Action Plan: Read Plan Do

Lesson Progress:

The video below is cued up to 11m22s. The whole video is good and worth a look for sure, but disc dog freestylers should be interested in this part because most freestylers do not read the dog, and as a result do not have a reasonable plan of action.

You are not most handlers.


Performing freestyle at any level requires some sort of situational awareness, the handler has to read the situation, and to some degree, the dog. But as the situation gets tougher, that situational awareness often falls apart because the situation has too many, or unexpected variables to read.

The wind is a good example. The wind gets all of us. It doesn’t get the super pro types out there on the raw performance front. Most pros can throw in the wind, but the additional requirements in reading and planning that wind conditions demand makes the doing quite difficult.

This happens up and down the foodchain as far as talent goes. New players will find the wind super challenging, impossible even, until that that day that you get it. Now that wind problem is not so bad, or you have a plan. Execution, that’s another story.

But it’s not. Those shortcomings and the impossible nature of certain aspects of the game are not a failure of ability, but the failure to read and assess the situation. Or it is the failure of the plan from the get go – A lack of, or an improper read dooms the plan.

You can drill your throw or your flip all you want, but if you ain’t reading it in flow a good portion of the time, it will still be trouble on the fly or when dropped into a sequence.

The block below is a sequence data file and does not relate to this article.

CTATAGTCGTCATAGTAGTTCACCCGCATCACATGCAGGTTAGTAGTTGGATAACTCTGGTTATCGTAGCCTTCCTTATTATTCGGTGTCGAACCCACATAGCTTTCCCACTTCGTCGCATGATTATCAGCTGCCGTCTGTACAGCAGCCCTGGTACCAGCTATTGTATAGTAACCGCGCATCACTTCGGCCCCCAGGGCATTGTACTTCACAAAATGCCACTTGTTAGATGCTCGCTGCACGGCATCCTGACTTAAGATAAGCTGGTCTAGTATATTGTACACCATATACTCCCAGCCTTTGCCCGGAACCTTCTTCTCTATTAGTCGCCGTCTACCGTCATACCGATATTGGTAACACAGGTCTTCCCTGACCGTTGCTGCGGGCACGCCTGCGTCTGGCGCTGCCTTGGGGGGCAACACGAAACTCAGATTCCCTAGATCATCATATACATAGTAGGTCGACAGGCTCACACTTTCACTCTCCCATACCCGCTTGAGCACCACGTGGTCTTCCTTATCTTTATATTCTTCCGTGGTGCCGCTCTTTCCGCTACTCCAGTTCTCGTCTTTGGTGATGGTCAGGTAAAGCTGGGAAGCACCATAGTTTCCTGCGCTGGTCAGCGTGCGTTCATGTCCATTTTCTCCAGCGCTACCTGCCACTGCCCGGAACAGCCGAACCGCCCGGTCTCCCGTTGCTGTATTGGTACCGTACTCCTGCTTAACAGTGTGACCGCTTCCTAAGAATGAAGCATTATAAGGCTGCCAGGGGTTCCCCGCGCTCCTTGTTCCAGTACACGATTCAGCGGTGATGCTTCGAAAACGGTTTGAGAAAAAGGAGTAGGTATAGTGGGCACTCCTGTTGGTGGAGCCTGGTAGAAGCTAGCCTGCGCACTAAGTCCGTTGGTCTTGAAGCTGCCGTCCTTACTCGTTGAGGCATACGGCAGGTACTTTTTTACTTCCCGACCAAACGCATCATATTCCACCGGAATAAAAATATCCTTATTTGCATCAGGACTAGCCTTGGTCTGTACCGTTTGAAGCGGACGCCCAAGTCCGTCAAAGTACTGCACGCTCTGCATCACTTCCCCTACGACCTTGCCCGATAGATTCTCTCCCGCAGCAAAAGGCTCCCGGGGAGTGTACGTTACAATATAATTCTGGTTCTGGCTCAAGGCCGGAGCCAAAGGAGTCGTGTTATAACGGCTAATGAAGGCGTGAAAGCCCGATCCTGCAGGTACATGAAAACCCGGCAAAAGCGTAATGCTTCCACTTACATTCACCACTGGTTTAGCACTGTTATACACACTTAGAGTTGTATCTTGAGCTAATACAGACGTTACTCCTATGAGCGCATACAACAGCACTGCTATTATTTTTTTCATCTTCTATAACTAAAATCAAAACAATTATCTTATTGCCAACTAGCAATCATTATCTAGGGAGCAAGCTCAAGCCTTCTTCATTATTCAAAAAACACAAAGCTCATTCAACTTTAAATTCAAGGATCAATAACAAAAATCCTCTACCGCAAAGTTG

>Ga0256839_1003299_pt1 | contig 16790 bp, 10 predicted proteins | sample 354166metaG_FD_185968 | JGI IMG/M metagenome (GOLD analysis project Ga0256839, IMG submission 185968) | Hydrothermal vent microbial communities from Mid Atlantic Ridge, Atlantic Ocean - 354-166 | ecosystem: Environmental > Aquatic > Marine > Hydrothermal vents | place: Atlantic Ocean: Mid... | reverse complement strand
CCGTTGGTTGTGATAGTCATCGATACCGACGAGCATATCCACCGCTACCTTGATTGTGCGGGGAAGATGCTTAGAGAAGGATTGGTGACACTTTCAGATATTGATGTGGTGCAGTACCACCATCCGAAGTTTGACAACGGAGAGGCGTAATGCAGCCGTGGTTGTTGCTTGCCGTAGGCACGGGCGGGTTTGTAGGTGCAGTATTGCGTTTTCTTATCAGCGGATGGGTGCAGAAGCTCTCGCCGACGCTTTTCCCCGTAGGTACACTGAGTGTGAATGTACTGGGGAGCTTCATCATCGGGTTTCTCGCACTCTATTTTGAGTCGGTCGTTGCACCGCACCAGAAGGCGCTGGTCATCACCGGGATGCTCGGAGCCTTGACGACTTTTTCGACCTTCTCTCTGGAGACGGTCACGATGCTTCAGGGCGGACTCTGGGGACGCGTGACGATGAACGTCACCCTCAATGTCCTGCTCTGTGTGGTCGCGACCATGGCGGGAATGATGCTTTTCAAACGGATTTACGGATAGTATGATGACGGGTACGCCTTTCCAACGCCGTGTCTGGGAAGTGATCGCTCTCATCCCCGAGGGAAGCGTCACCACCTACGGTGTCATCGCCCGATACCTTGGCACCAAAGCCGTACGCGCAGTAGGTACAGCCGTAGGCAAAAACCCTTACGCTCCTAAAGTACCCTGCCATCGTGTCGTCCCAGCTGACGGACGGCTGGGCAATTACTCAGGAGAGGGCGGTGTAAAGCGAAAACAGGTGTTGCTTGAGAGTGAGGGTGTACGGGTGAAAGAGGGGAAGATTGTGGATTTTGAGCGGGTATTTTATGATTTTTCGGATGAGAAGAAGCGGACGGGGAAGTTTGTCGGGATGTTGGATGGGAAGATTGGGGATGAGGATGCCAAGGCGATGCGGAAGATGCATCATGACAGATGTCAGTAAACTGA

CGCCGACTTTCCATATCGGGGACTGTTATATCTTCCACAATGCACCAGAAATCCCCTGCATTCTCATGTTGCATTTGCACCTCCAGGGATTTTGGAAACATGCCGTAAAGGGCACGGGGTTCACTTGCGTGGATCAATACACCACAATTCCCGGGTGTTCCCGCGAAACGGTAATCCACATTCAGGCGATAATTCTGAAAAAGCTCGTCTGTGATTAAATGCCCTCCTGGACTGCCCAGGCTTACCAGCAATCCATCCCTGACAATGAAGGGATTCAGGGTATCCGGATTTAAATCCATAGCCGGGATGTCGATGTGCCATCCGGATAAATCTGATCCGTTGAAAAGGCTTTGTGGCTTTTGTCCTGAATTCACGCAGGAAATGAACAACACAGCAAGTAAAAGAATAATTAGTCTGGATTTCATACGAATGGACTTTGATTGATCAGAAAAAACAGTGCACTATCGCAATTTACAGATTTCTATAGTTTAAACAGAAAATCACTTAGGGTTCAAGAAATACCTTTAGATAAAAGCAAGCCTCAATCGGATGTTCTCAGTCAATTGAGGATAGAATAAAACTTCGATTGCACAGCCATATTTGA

Creating a plan is rather easy if you get a chance to actually look at the situation. If you know where the dog lands and in what direction he is facing, you can then base that as your starting point to execute your plan. (See how important that Read is?)

A new plan should be super simple, familiar, or slow. There is no reason to do something new at live speed from the start.

Be sure to execute your plan as soon as you are free to do so. You can begin to move as soon as you release your flip toss, or right after your dog leaves your back for the back vault. You’ve got the read. You know what the play is. Do it.


Be present while you are doing your thing.

Play right this moment, not that miss that just happened or the one coming up that is super tough. If you are playing right in this moment, you’ve gotten a good read, and made a decent plan it’s hard to be rushed or flustered.

Be present on all out throws. Attend to them. They are not throw away tosses to give you time to get discs. Out-throws are Glory! That’s your chance to show how competent a thrower you are and how badass your dog is… while you pick up those discs.

You are free to Do as soon as your current job as a handler is done, not before. Juggling a few jobs at once, if it is not planned is not a good plan.

As soon as you have released the disc for the flip you can (and should) move. There is no need to wait for your dog to land or look at you.

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